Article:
Because of the lack of activity, I spent a good amount of time of sitting in the workroom chatting with people and wandering around the Trade Show. After a few hours of that, I walked over to meet some of the Sounds staff who had already went to Opry Mills for lunch. I ended up running into Sounds GM Brad Tammen halfway there, and as we walked, he asked me about how things were going and I told him about what I had going. He had some very valuable advice about how to handle my choices, and I’m continually appreciative of how the network of people you work with in Minor League Baseball will continue to help you out after you move on.
Other than sporadically checking the posting rooms (mostly not even walking in, just asking and being told that nothing else was posted) I did a bit of wandering before I decided to just head back to the hotel and take a nap. The way the day started and the inactivity after that wasn’t exactly encouraging. But while the afternoon was dull, the night wouldn’t be the same.
Thanks to an unnamed friend who wasn’t going to be around for the Gala, I was able to score a ticket to maybe the highlight of the week’s agenda. This year, they had it at Dave & Buster’s over at Opry Mills, and it was fantastic. The baseball world had their run of the place, and there’s no job seeker tag or staff tag separating everyone (unless you were wearing one, and I know better than that). Free food, free drinks and free games. Having met so many people through Winter Meetings, working in baseball, whatever… it’s great to just hang out and have fun in an environment like that. I’d say the $75 might be more than I’d ever be willing to shell out to attend, but having a ticket, it’s a no-brainer to go. It was a great time up until they pulled the plug (literally) on it at 10.
With a nice head start and the rest of the night ahead, with nothing awaiting Thursday morning, I headed downtown with Kevin and Leon (previously mentioned in this journal series) and a few guys from the Arkansas Travelers. One of my friends here in Nashville, Alyssa Foote, was at the Trade Show with Cymplify, a merchandise company (check them out, people!) and they had a VIP party at a bar down on 2nd Street. The place was packed with baseball executives of all levels, and they had a live performance by Keith Anderson, which was fantastic. It was a great way to wrap up a crazy few days.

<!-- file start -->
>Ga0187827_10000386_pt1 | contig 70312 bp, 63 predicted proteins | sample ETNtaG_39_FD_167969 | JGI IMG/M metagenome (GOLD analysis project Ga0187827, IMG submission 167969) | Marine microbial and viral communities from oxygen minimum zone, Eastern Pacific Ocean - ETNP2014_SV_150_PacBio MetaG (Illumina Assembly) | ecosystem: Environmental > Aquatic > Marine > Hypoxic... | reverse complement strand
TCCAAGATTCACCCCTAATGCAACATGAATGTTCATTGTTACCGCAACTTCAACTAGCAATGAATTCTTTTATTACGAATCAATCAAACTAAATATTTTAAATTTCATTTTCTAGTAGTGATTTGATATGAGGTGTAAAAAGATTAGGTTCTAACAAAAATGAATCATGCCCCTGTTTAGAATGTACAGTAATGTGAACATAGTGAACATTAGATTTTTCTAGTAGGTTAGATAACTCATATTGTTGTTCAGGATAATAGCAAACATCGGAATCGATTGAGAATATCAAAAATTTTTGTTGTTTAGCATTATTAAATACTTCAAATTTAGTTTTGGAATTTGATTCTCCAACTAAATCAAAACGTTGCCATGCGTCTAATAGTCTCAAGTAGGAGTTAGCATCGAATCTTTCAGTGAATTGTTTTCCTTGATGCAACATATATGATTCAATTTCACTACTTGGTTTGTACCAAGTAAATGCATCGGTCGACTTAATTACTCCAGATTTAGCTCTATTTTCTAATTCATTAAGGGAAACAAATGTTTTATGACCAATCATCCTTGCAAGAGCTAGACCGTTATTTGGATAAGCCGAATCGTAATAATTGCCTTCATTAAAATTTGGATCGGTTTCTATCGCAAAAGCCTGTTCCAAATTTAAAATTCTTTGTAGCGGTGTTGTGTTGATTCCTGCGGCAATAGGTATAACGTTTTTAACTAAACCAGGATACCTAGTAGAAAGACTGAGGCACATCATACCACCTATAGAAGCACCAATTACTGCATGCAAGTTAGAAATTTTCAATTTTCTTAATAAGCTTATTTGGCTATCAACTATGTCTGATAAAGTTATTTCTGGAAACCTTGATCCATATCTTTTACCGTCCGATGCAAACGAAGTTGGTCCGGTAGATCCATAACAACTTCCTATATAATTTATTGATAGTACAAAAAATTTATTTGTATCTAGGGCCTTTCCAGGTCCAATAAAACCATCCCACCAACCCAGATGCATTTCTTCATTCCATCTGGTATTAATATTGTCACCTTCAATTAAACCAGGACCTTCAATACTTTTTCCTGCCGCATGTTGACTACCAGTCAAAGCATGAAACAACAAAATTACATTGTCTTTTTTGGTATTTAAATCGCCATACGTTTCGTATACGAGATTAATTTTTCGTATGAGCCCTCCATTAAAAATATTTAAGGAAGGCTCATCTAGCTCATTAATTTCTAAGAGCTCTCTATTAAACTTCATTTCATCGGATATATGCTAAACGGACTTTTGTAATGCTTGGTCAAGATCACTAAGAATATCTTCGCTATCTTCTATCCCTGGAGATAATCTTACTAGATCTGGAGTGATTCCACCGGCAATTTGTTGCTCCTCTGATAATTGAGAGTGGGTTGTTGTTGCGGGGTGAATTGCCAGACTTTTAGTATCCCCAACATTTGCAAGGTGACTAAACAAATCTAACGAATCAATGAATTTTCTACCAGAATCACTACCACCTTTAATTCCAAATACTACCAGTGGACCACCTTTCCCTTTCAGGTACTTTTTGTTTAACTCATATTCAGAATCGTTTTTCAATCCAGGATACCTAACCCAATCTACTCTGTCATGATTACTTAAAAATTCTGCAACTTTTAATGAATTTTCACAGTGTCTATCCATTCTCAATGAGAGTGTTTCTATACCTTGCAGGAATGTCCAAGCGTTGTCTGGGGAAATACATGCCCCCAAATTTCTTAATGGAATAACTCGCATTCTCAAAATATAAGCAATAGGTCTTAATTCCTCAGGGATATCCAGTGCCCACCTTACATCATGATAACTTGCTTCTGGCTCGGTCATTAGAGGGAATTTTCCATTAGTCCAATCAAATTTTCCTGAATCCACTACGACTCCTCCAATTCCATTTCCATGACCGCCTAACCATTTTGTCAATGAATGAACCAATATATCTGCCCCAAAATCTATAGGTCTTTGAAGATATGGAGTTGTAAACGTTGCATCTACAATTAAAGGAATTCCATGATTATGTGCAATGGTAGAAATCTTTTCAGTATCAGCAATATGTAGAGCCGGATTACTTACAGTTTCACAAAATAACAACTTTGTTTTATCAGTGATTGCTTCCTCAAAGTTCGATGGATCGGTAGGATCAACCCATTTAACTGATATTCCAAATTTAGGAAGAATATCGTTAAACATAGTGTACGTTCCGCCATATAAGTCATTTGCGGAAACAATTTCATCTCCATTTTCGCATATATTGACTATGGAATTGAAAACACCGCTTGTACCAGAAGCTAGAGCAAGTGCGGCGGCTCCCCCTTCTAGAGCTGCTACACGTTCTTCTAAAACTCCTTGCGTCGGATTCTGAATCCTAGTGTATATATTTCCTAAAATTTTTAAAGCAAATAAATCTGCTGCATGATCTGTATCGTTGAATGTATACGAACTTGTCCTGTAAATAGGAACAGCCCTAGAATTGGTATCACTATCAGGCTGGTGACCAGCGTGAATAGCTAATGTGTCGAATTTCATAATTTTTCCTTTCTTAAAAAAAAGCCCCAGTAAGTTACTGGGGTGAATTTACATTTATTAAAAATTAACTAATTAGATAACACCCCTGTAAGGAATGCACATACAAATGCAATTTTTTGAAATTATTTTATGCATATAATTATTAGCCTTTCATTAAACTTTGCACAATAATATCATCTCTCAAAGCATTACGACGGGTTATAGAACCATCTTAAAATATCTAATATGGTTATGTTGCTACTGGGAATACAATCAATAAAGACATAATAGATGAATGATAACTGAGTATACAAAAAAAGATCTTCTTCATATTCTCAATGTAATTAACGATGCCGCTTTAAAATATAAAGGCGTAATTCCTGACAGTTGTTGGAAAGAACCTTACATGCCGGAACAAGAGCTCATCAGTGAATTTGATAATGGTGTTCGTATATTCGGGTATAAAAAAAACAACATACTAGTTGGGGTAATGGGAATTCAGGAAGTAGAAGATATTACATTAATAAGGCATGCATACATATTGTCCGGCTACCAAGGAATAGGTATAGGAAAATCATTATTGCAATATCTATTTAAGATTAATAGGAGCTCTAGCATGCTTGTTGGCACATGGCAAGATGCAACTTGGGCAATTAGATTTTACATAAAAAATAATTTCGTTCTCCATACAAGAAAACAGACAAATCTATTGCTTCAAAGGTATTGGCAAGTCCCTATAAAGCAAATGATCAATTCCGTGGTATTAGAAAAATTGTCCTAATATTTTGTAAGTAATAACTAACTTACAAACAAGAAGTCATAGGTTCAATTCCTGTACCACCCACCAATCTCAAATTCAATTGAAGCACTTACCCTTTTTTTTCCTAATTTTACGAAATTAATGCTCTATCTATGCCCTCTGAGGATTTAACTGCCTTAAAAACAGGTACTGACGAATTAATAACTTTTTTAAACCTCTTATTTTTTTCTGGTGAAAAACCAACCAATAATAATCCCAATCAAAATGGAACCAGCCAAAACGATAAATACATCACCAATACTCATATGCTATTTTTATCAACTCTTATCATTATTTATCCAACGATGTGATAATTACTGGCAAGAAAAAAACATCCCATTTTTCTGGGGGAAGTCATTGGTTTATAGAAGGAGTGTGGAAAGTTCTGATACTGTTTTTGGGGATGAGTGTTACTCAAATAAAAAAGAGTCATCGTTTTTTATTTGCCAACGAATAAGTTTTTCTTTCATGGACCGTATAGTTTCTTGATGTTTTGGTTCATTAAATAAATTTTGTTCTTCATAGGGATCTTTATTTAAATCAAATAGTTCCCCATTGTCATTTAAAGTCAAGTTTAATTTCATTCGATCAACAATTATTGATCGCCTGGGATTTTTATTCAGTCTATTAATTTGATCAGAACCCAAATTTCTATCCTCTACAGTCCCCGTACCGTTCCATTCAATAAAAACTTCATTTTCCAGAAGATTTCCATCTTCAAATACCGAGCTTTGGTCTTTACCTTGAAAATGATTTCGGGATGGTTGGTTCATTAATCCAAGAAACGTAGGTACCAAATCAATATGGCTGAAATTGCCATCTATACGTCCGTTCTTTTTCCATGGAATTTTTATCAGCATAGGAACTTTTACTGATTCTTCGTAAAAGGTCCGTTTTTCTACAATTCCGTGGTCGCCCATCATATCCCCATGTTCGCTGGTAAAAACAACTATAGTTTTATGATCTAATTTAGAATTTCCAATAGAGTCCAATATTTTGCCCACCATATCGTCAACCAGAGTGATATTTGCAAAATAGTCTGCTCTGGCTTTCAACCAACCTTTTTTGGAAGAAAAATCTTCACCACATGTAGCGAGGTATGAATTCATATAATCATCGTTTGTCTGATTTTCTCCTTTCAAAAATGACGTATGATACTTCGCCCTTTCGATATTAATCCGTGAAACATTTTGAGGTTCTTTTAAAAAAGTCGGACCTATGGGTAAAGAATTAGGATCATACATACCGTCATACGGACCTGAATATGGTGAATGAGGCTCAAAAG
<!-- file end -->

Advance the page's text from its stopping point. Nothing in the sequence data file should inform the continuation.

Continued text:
Over four days, I met some great people and did what I could to make my way in the industry. There’s still an offer on the table, and hopefully more to come. Now, it’s just waiting for something to happen.
My sincere thanks to Eric for providing us with this account of his Winter Meetings experience, and stay tuned for a final update…
Throughout this year’s Baseball Winter Meetings in Nashville, four attendees of the PBEO Job Fair have agreed to keep a journal chronicling their employment seeking experiences. (Meet them all HERE). In this installment, Chris Miller does a last lap through the Job Fair before hitting the open road and mulling his options.
Chris Miller archives:
12/5/12: A LAST CHANCE TO MAKE AN IMPRESSION
Wednesday was a long day, yet very abbreviated in terms of job possibilities. I had the pleasure of driving seven-plus hours from Nashville back to the Buckeye State, so I did only the essentials Wednesday at the Job Fair.
I started the morning out as usual, looking at the interview postings. When I found none of the jobs I had applied for had posted interviews, I briefly talked to people I had worked with in the past and wished them well as I had a meeting with a team right before lunch, then was taking off.
As I began to walk to the main lobby of the hotel, I ran into Matt Underwood who handles the Cleveland Indians play-by-play on SportsTime Ohio. This is the second time we have met, and his time he came up to me, remembered my name and asked how my job search was going. He gave me an update on any possible moves the Indians were going to make, and we talked about the Ohio Athletic Conference (Underwood went to Baldwin-Wallace in Cleveland and I went to Marietta, both members of the OAC). Underwood was without a doubt the friendliest member of the media I had a chance to talk with over the week.